One of the common questions posted to various photography newsgroups is, I have some money and want to purchase a lens for my SLR which one should I get. The first response is often, well what kind of photography do you do? So after looking at what kind of photography we want to do we will take a look at lenses, macro, zoom, fixed focal length, wide angle and telephoto.
Are you a wildlife or sports photographer? Long glass rules these fields of photography. Shooting portraiture and glamour is often done with a short telephoto. Building interior and exterior shots may require a wide angle lens. So think about your photographic interests, search out similar thinking photographers and see what equipment they use.
Many cameras come equipped with a normal lens, with 35mm film this was typically a 50 mm lens. A normal lens would give a magnification ratio (1X), angle of view and perspective close to what the human eye would visualize. On today’s digital single lens reflex (DSLR) cameras, with a built in magnification of 1.3-1.5X, a 35mm lens would be considered normal after its 1.5X magnification.
So a wide angle lens for DSLR use would be anything shorter than 35mm. As the lens focal length decreases, the angle of view increases allowing you to include more of the scene in your photo. The close focusing point usually decreases allowing you to move closer to the subject and your depth of field (DOF) increases. The perspective also changes with wide angle lenses giving a greater sensation of depth to photographs or apparently opening up the distance between objects. The magnification ratio decreases along with the focal length. Wide angle lenses also tend to highlight imperfections or distortions, particularly around the outer edges of the frame.
Many photographers feel a wide angle is for use when you have a wide field of view to capture, while others enjoy the unique perspective and DOF possibilities offer by wide angle. And still others enjoy working in close to the subject. Many people believe that the perspective alone can change a ho-hum photo into a dazzling example of your fine photographic talent.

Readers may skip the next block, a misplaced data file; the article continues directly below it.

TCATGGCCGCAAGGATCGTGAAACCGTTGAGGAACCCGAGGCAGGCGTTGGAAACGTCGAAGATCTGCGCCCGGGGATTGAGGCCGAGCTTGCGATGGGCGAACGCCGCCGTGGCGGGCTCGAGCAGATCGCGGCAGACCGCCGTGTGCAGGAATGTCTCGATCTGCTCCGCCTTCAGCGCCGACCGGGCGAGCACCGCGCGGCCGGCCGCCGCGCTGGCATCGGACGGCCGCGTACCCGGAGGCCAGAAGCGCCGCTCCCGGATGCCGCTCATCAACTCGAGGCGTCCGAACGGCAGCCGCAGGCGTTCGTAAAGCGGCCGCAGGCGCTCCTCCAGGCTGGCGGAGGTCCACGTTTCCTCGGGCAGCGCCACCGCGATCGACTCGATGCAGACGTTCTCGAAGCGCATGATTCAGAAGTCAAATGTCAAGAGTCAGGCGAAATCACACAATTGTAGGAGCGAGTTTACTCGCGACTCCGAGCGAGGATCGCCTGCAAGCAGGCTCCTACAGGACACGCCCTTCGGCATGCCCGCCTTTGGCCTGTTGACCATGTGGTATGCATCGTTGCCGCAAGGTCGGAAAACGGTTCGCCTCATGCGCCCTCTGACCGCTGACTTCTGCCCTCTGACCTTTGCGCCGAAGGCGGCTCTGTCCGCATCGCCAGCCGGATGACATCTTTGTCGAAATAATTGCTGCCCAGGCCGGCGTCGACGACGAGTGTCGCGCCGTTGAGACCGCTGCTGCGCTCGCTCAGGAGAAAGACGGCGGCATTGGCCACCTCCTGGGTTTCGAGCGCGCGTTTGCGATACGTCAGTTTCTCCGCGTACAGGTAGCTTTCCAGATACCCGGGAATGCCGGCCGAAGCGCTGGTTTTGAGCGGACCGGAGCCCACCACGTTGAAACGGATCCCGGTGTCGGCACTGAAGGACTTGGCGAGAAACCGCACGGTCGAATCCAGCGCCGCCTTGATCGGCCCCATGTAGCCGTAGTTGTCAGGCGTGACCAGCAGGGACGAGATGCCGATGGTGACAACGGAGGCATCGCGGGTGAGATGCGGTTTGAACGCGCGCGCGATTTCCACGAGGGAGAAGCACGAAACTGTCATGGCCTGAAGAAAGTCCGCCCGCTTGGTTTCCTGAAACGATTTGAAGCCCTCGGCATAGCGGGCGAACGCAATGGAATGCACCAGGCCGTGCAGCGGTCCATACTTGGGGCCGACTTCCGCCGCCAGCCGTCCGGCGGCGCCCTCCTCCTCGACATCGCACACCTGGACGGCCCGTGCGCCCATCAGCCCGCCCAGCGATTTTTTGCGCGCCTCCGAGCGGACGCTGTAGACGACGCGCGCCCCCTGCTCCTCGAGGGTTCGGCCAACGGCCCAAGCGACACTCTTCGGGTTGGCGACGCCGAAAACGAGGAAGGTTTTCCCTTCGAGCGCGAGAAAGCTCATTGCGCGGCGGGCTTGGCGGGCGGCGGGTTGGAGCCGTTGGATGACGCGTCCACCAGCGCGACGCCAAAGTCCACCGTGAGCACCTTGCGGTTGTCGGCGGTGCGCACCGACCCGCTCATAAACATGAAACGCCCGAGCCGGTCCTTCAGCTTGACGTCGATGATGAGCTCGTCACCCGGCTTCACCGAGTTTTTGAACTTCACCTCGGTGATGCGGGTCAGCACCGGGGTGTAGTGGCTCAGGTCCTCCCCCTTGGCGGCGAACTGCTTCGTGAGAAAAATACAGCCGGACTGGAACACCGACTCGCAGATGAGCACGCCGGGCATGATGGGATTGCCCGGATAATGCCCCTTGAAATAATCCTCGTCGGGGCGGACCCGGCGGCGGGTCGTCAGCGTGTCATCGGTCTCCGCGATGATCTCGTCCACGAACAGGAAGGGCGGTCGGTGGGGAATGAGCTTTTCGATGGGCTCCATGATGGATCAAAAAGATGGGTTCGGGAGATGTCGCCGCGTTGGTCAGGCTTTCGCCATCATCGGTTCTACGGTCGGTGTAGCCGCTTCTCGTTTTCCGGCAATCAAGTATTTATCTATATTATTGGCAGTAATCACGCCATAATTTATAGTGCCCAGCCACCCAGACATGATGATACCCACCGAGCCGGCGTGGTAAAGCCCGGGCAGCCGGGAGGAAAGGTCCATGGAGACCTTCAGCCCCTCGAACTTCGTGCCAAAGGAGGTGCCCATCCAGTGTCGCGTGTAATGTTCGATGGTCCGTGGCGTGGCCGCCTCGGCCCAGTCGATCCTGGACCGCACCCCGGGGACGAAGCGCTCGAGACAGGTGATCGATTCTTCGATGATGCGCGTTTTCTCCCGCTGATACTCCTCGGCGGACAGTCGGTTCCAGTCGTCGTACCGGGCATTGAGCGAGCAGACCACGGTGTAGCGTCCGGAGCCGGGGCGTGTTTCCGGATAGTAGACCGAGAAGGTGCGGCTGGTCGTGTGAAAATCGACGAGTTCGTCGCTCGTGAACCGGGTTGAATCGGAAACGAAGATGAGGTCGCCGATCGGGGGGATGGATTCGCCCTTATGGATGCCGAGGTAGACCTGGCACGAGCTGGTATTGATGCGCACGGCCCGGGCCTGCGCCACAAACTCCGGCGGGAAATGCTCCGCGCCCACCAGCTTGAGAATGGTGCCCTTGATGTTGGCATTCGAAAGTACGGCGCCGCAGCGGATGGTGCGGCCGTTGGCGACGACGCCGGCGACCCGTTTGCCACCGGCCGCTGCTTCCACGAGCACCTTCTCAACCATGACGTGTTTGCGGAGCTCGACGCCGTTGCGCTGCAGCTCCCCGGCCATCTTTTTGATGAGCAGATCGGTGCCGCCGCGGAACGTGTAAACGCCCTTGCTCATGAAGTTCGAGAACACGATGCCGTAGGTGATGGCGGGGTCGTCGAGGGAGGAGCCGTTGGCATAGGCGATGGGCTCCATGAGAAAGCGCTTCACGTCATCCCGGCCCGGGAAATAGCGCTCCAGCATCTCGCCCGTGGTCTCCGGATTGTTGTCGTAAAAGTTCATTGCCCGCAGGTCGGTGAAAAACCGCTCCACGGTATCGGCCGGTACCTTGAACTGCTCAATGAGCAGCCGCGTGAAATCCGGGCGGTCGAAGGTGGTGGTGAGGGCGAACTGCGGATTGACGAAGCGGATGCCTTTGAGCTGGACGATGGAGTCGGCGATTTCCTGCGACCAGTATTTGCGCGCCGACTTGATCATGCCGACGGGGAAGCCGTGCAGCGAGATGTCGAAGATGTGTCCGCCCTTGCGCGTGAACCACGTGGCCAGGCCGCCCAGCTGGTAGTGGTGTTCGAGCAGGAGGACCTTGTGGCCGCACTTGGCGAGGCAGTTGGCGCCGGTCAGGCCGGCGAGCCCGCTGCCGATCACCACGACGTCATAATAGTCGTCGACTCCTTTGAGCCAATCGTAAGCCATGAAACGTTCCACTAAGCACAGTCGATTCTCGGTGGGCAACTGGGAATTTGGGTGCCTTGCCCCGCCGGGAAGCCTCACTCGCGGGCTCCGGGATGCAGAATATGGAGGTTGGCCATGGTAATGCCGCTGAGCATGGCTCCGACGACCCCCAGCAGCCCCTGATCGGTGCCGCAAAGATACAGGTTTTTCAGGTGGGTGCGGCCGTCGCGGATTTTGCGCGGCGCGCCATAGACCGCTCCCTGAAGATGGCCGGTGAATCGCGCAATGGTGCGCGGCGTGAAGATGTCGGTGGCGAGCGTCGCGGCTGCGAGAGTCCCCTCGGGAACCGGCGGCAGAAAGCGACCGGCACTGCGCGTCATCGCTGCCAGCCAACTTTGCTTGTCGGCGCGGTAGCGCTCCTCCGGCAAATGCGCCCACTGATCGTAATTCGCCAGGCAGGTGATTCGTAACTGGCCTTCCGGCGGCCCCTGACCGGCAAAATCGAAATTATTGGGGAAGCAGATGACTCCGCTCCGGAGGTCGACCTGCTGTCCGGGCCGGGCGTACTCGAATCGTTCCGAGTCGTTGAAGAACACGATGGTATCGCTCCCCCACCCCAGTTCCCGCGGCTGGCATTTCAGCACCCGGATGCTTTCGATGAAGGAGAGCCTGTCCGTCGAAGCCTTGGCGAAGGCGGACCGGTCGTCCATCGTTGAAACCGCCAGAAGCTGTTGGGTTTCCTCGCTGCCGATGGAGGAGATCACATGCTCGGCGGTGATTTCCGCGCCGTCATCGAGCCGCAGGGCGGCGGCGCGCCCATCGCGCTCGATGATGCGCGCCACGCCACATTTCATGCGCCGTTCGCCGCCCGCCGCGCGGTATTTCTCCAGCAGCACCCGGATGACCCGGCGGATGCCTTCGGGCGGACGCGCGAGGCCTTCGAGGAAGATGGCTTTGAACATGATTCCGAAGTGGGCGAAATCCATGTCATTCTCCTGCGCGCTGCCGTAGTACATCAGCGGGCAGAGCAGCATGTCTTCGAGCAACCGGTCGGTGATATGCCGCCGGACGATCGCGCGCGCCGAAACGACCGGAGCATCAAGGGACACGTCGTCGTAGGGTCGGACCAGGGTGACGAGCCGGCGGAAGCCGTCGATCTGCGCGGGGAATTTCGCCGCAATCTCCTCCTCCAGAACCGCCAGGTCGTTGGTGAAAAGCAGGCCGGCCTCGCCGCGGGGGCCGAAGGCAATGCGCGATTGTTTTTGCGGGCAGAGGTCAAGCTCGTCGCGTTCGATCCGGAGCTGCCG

Telephoto lenses will magnify the image; reduce the angle of view and DOF giving a unique perspective. This affect may also be realized by the addition of a tele-converter between the camera and lens. The decreased DOF of a telephoto allows a photographer to focus tightly on a subject allowing the background to remain out of focus; this gives an extra pop to the photo.
Telephoto lenses are the first choice when you need to reach out to capture an image. The greater magnification ratios 2X-12X allow you to fill the frame at a greater distance. Yet still others are stitching together telephoto shots for unique landscape photography. Fashion and other photographers often use telephotos purely for the affect. Many photographers will use a 2-3X magnification telephoto for portraiture.
Fisheye and semi-fisheye lens are special use lenses that give an extreme wide angle view of a subject along with a very distinctive change in the perspective as well. They are considered non-rectilinear lenses in that straight lines in the photos will appear curved.
Macro or Micro lenses allow for extreme close focusing of a subject resulting in a near 1:1 magnification or reproduction on the film of digital device. Some lenses are macro all the time while others need to be configured into a close focusing mode.
Fixed focal length lenses are designed to work optimally at a precise fixed focal length. Wide angle lenses might include 14mm, 18mm, 20mm and 24mm for wide angle lenses. Telephoto might start at 85mm, 100mm, 135mm, 180mm and 200mm. Super telephotos could be 300mm, 400mm, 500mm or even 600mm lenses.
Zoom lenses are designed to work acceptably over a range of focal lengths, they can be described as wide angle, normal, or telephoto zoon lenses. An added feature of a zoom lens is the ability to zoom during a time exposure for special effect.
Manufactures have developed systems to reduce vibration or stabilize the image allowing the photographers to shoot at slower than normal shutter speeds and still create a sharp image. IS image stabilization and VR for vibration reduction are just two of the common names for these systems.
So start saving those aluminum cans and soon you will be at the camera store and then happy shooting with that new lens.-Larry Grayam